Cytochrome c oxidases (CcOs) in the respiratory chains of mitochondria and bacteria are primary consumers of molecular oxygen, converting it to water with the concomitant pumping of protons across the membrane to establish a proton electrochemical gradient. Despite a relatively well understood proton pumping mechanism of bacterial CcOs, the role of the H channel in mitochondrial forms of CcO remains debated. Here, we used site-directed mutagenesis to modify a central residue of the lower span of the H channel, Q413, in the genetically tractable yeast Saccharomyces cerevisiae. Exchange of Q413 to several different amino acids showed no effect on rates and efficiencies of respiratory cell growth, and redox potential measurements indicated minimal electrostatic interaction between the 413 locus and the nearest redox active component heme a. These findings clearly exclude a primary role of this section of the H channel in proton pumping in yeast CcO. In agreement with the experimental data, atomistic molecular dynamics simulations and continuum electrostatic calculations on wildtype and mutant yeast CcOs highlight potential bottlenecks in proton transfer through this route. Our data highlight the preference for neutral residues in the 413 locus, precluding sufficient hydration for formation of a proton conducting wire.
  • Sharma, Vivek; Wikstrom, Marten (2016)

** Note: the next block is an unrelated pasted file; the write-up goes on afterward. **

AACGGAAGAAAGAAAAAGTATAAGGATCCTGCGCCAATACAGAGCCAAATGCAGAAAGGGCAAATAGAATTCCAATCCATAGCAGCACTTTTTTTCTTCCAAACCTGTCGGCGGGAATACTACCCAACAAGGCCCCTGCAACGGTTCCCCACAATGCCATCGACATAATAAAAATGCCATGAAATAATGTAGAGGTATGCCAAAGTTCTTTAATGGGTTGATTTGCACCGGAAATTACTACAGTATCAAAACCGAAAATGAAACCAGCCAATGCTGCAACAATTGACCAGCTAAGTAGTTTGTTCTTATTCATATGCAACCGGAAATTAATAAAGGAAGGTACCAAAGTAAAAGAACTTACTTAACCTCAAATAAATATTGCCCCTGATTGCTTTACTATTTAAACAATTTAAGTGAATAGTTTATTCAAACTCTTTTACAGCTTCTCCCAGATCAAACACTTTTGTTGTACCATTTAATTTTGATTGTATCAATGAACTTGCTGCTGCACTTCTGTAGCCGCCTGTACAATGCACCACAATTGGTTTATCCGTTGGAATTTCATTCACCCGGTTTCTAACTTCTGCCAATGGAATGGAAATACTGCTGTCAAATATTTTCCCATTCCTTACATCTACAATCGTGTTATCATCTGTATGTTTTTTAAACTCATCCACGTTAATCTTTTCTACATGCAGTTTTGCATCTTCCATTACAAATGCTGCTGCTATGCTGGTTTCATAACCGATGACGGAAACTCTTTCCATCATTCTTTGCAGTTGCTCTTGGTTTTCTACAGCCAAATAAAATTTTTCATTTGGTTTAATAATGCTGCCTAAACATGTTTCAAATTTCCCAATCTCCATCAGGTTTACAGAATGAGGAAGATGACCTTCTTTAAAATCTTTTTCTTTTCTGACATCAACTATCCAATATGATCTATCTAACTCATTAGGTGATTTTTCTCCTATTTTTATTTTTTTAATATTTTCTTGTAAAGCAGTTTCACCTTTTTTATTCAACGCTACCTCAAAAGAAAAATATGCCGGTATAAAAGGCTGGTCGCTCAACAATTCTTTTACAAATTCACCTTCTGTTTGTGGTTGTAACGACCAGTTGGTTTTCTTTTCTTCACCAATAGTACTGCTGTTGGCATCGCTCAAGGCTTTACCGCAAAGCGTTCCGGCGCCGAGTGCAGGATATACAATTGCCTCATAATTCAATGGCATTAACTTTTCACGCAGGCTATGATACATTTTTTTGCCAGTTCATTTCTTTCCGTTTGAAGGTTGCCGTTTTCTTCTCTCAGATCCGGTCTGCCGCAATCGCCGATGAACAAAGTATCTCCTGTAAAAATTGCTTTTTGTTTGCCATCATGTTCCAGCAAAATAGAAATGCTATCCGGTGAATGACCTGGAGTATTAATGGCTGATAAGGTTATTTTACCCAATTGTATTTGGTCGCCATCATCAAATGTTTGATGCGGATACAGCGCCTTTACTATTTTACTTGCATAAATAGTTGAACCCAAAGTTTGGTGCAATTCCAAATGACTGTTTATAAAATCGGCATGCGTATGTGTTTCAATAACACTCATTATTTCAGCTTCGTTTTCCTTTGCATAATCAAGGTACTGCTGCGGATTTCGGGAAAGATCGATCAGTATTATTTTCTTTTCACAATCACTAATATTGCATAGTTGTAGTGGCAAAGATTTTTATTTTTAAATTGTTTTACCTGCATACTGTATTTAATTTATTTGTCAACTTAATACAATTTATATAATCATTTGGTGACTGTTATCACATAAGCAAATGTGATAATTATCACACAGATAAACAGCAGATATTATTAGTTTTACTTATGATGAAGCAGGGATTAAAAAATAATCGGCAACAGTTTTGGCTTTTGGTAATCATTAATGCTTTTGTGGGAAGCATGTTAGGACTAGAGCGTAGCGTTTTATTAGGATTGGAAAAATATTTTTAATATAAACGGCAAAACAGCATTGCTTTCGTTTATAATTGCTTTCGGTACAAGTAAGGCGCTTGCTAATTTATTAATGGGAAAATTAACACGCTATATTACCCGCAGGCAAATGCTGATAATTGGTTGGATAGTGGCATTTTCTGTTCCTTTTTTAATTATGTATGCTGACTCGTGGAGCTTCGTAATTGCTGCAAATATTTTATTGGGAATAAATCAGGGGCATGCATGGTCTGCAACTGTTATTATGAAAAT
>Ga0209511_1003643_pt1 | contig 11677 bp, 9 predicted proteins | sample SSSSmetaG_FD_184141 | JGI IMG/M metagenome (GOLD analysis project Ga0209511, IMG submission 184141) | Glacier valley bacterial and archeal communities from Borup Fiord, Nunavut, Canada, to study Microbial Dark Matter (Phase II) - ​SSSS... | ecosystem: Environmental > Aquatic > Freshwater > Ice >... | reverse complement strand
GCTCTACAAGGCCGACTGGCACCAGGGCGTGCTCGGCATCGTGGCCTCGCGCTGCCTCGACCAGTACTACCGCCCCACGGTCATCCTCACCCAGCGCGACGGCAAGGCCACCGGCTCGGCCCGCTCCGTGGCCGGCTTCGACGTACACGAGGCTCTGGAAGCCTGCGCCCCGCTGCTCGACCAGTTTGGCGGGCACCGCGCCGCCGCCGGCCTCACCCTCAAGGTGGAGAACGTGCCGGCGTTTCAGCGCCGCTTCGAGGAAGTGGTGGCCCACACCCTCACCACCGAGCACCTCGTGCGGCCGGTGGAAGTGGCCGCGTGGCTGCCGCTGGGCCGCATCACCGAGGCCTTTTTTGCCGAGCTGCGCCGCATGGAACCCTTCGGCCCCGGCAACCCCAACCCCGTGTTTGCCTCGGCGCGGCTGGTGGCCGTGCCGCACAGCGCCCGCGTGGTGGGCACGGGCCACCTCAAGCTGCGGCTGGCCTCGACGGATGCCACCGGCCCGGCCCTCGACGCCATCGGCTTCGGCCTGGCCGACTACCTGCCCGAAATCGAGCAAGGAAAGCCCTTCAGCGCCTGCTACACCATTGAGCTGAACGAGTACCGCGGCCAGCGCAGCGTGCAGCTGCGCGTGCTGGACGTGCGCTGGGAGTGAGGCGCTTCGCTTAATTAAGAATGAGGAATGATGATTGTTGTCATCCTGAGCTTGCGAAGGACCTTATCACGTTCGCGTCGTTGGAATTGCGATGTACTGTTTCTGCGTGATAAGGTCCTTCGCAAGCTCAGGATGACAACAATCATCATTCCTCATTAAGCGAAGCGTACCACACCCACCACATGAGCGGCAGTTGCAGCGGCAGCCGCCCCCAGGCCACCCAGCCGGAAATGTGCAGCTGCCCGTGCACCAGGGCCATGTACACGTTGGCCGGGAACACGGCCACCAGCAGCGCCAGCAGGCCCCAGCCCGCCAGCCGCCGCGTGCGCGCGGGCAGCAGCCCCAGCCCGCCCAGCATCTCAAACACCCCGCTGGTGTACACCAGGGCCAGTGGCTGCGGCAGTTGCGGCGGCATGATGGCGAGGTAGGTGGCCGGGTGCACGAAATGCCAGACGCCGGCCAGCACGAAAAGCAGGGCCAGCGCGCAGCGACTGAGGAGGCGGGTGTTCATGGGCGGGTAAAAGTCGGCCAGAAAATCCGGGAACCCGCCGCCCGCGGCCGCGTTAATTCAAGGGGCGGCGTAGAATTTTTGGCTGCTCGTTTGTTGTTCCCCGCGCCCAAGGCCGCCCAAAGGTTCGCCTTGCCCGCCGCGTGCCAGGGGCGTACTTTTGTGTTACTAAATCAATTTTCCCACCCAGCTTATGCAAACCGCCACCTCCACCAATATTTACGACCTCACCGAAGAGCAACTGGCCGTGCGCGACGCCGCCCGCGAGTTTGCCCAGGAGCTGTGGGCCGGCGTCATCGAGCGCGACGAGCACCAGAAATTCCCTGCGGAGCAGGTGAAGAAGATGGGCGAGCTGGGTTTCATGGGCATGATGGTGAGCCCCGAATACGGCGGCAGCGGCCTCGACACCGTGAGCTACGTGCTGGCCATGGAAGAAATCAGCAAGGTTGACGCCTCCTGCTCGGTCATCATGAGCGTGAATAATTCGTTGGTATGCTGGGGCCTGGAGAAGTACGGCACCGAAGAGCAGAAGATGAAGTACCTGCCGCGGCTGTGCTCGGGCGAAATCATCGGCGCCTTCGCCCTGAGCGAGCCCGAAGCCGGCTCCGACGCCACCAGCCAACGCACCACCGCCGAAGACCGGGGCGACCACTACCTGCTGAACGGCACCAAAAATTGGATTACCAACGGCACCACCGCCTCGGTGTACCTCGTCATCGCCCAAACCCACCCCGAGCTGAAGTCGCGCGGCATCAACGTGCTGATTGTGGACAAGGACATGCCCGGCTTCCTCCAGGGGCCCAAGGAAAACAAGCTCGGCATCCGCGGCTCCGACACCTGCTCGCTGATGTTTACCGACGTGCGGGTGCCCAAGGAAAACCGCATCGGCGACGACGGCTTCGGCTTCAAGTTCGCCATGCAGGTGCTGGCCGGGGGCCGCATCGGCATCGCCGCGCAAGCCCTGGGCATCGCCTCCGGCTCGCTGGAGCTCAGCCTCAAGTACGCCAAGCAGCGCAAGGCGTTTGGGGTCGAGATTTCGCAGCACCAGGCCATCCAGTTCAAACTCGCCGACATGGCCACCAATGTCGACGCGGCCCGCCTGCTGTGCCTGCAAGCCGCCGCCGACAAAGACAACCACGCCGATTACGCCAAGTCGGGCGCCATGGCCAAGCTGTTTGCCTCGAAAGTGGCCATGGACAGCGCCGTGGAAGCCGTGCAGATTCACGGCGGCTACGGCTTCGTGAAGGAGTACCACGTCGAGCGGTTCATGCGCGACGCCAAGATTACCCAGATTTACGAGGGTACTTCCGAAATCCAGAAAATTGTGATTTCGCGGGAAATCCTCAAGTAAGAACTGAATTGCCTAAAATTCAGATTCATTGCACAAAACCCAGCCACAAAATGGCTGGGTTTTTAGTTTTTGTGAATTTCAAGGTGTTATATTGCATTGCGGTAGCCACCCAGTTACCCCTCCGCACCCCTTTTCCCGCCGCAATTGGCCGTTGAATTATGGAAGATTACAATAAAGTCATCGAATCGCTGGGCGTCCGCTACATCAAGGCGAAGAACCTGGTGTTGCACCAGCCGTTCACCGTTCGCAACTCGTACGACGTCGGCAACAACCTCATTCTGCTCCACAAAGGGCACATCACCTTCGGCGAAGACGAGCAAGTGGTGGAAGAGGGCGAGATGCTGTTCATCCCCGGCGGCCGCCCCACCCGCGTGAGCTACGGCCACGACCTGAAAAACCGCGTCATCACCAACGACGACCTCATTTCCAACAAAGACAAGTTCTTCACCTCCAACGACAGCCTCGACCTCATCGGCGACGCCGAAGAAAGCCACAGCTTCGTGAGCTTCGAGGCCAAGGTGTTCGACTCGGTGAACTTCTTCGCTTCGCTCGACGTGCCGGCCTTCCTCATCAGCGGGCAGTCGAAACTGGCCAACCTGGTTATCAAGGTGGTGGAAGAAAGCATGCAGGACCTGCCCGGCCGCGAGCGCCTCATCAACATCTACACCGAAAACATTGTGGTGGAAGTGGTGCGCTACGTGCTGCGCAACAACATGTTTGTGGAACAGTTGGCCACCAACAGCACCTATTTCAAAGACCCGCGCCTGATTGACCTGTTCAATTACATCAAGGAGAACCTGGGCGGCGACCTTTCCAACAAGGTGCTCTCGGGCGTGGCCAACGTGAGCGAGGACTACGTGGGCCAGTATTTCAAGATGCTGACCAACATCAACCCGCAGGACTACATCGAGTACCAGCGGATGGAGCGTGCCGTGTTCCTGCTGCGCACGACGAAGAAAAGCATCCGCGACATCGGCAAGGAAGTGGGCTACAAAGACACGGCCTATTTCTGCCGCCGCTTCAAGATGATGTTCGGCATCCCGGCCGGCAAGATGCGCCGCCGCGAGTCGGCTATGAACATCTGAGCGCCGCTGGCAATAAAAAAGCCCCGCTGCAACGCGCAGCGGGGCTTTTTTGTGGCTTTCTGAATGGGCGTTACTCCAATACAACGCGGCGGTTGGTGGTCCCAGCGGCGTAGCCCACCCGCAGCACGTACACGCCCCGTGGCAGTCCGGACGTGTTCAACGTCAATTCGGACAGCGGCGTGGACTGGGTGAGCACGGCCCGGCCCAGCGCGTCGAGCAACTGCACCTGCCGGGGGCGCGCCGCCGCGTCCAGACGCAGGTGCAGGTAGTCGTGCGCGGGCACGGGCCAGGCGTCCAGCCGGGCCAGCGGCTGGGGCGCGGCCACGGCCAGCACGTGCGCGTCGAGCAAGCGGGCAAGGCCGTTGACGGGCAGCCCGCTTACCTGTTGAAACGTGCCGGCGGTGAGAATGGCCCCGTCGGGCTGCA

The active site of cytochrome c oxidase (CcO) comprises an oxygen-binding heme, a nearby copper ion (Cue), and a tyrosine residue that is covalently linked to one of the histidine ligands of Cu-B. Two proton-conducting pathways are observed in CcO, namely the D-and the K-channels, which are used to transfer protons either to the active site of oxygen reduction (substrate protons) or for pumping. Proton transfer through the D-channel is very fast, and its role in efficient transfer of both substrate and pumped protons is well established. However, it has not been fully clear why a separate K-channel is required, apparently for the supply of substrate protons only. In this work, we have analysed the available experimental and computational data, based on which we provide new perspectives on the role of the K-channel. Our analysis suggests that proton transfer in the K-channel may be gated by the protonation state of the active-site tyrosine (Tyr244) and that the neutral radical form of this residue has a more general role in the CcO mechanism than thought previously. This article is part of a Special Issue entitled 'EBEC 2016: 19th European Bioenergetics Conference, Riva del Garda, Italy, July 2-6, 2016', edited by Prof. Paolo Bernardi. (C) 2016 Elsevier B.V. All rights reserved.